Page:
How Big Could a World Record Pumpkin Get?

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By Ben Guarino

Thanks to the efforts of Illinois farmer Gene McMullen, the North American record for the heaviest pumpkin now sits at 2,145 pounds. McMullen’s Cucurbita Maxima Brobdingnag is the second greatest pumpkin the world has ever known, trailing only Beni Meier of Switzerland’s monster fruit, which tipped the scales at 2,378 pounds in 2014. The most remarkable thing about these overachieving gourds is that their size is not singular: The weight of the massive pumpkin growth has been linear over the past few decades according to an analysis by University of Wisconsin-Madison horticulturalists. So, when does it hit critical mass?

How high peak pumpkin can go is unclear. Purdue University botanist Dan Egel flatly refused to speculate on a theoretical upper bound for a pumpkin, invoking the parable of the 4-minute mile barrier: It couldn’t be broken, until Roger Bannister ran 3:59.4 in 1954. “It’s going up and up and up,” says James Nienhuis, the UW-Madison horticulture professor who tasked a student with tracking the historical pumpkin weights. “I am astounded at how large they can get.”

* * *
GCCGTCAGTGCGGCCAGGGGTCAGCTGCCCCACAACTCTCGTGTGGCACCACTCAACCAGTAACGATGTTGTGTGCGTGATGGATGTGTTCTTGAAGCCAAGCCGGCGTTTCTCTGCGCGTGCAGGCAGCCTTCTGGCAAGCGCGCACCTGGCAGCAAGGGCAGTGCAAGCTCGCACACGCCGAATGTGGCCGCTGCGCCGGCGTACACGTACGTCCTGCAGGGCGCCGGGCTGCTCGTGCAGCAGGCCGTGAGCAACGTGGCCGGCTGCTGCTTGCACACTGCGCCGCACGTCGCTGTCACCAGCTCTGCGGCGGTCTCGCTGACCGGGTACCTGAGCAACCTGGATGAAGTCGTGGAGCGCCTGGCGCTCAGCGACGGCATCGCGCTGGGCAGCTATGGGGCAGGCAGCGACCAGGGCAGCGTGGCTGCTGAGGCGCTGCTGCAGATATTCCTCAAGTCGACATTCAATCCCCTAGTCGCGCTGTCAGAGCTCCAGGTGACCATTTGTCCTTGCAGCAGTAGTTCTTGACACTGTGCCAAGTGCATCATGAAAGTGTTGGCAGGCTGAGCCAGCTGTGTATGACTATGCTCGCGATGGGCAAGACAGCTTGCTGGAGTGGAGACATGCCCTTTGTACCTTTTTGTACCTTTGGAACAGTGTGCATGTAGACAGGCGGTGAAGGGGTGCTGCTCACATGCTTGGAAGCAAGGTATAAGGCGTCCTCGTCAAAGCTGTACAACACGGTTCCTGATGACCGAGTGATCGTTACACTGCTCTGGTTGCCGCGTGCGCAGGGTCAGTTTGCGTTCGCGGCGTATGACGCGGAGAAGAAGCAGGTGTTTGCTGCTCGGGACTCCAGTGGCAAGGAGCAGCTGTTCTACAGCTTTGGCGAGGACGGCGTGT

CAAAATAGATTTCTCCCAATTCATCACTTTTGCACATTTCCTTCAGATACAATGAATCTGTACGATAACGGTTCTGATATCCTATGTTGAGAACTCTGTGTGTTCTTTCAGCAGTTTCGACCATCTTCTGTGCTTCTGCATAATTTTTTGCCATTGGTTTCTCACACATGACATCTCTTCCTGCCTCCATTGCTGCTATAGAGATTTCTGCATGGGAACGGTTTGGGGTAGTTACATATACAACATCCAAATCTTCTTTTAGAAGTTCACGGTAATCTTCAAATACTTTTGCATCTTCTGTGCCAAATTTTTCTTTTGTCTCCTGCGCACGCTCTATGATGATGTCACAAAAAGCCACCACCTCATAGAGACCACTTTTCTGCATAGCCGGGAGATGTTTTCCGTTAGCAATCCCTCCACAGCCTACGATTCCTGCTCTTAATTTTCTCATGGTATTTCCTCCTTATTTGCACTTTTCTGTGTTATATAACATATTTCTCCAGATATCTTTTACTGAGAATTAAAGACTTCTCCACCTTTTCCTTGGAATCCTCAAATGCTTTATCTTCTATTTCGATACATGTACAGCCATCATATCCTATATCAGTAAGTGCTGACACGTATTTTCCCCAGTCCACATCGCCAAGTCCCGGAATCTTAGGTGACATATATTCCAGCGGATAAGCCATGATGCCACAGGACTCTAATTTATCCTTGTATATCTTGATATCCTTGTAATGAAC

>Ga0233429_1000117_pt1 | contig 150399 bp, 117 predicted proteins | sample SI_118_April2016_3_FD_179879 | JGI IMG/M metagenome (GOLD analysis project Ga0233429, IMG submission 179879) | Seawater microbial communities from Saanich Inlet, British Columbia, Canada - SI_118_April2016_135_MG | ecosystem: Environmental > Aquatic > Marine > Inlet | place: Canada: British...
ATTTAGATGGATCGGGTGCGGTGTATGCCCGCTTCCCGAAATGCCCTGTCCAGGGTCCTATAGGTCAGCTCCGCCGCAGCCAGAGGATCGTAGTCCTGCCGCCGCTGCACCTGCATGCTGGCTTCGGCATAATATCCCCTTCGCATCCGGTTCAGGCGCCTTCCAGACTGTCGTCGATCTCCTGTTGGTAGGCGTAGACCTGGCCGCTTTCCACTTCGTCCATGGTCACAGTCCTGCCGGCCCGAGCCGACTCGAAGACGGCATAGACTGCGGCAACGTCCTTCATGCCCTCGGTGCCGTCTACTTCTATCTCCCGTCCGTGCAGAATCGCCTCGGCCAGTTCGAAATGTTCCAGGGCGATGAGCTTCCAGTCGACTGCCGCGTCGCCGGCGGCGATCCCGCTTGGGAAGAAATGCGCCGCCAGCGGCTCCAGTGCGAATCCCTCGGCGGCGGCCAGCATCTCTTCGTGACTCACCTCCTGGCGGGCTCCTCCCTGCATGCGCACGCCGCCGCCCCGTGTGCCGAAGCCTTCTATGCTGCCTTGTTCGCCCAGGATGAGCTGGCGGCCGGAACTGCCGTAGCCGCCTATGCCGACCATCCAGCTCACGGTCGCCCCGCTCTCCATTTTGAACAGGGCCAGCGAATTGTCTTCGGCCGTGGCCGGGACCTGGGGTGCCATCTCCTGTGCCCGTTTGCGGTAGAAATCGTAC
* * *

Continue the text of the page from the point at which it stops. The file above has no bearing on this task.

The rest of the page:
Danny Dill was willing to get more specific. “Growers will continue breeding for thickness, thus weight,” Dill tells Inverse. “Something that grew to the size, say 2,500 pounds, could someday weigh 3,000 pounds because it was so thick and dense.” Dill knows a thing or two about giant squash. His father, Howard Dill, bred the legendary Atlantic Giant variety, scoring an intellectual property protection — the closest thing to a patent the United States Department of Agriculture can award.

Even If there’s a limit to girth, density can lead to weight, according to Dill. “For instance we a harvesting a small grey squash variety today that are pretty well solid right through —> Read More